The left in the U.S., such as Alexandria Ocasio-Cortez, often speak of the “Nordic model” as an example of democratic socialism, but the reality is that the model is slowly moving closer to that of America, especially in its income inequality, which has increased faster than any other country in the world. Increasingly neo-liberal policies have affected working-class Swedes and they have disproportionately impacted racial minorities in larger cities like Stockholm and Malmö, where it is now common to see primarily Black neighborhoods emerging that are low-income and underdeveloped, much like in the U.S.
Swedish police may not carry guns, but that doesn’t stop police brutality, and Tshabalala says the target demographic in racial profiling is predominantly Black Swedes. In a recent report by criminologist Leandro Schclarek Mulinari, minorities tell of how they are harassed by police and security guards with violent and intimidating methods, all based on their appearance. Mulinari also details over-policing in Black areas, with police disproportionately targeting Black and minority Swedes through “selective policing,” despite higher self-reported drug usage in majority-white neighborhoods. “Yet Swedish people brush these facts aside like it’s not a problem,” says Zahran. “The first goal is to educate and get people to admit this thing exists.”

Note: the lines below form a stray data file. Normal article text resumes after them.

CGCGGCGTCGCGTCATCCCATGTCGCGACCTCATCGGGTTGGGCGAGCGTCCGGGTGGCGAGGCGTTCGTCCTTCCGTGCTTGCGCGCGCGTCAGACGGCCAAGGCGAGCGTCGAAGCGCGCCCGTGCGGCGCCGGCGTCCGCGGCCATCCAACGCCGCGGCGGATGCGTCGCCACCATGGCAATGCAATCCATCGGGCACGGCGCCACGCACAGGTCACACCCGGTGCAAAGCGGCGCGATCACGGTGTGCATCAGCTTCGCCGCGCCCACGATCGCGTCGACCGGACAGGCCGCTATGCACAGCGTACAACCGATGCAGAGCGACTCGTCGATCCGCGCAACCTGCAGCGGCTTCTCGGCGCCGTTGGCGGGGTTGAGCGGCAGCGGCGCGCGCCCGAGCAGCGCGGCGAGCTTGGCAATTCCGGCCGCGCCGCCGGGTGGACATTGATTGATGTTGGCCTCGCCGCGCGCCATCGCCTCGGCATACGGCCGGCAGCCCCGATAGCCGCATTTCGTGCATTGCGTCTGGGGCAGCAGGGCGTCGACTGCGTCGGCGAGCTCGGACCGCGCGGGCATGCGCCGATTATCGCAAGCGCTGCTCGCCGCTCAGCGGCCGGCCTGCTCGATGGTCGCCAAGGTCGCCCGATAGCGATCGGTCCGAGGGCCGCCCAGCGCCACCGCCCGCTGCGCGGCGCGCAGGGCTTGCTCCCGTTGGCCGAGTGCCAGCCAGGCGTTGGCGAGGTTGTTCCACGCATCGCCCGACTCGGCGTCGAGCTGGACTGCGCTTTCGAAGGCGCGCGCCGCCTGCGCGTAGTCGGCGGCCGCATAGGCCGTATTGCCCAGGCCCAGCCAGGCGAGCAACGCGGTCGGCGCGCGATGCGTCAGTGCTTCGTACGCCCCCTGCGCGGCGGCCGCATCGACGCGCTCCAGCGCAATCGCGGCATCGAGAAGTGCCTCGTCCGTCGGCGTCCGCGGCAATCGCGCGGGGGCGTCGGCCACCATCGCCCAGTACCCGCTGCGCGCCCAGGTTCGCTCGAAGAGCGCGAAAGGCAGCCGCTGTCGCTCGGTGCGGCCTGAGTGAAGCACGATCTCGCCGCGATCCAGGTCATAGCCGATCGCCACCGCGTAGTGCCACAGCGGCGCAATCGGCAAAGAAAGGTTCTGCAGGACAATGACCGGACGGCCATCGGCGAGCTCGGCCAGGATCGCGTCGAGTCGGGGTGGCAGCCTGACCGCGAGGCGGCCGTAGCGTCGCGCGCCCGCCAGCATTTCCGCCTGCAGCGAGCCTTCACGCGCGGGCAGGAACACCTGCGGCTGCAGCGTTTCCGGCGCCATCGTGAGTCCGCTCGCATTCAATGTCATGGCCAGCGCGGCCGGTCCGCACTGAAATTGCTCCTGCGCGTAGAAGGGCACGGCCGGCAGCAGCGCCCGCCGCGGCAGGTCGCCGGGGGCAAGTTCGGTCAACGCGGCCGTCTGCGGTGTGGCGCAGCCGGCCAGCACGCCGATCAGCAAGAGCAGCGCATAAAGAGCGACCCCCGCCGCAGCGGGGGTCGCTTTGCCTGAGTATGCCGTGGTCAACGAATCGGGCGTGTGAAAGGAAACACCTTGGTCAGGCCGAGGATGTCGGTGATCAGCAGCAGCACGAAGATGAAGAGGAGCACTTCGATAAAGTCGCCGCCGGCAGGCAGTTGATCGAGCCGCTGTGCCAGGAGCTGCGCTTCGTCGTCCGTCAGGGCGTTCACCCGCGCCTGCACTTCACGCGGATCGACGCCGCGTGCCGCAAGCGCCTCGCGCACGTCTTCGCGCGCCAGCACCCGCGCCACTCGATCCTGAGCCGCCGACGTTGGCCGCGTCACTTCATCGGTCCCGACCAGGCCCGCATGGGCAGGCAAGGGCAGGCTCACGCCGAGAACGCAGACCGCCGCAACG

The BLM movement in Sweden is not just asking to reform the police, but also for a redistribution of resources, to invest in communities overlooked by white politicians and a society run by and for white people. Eradicating ignorance is the only way to get there. “Advertising and creative industries need to change perceptions about Black people. We need Black faces, Black voices, and Black representation,” says Tshabalala. “And we need to keep BLM on the agenda. We can’t wait for the next person to become a statistic. We don’t want someone to die to have to move the fight forward.”
Zahran says the fact that Sweden has an equality minister who is getting involved with the movement is a positive step forward, but there’s still such a long way to go. While corporations are falling over themselves to be “BLM friendly,” the movement is still busy with the groundwork in education and awareness. “We need to target industry and the consumer culture because Sweden is so consumer-driven. Whiteness in these spaces keeps the status quo,” says Tshabalala. “We also need to get more representation in NGO and human rights spaces, because we can’t have white people heading up foundations aimed at Black empowerment.”
Still, BLM has not lost momentum in Sweden, according to the activists. They both agree that the key is to keep that energy going and not get distracted from the goal even though the protests are over. Where BLM Sweden is at right now is trying to change public perceptions of Black people and empower others to do the same. “BLM gave Black people and allies the impetus to effect change,” says Zahran, “and that’s where we are: pushing forward, taking each issue step by step.”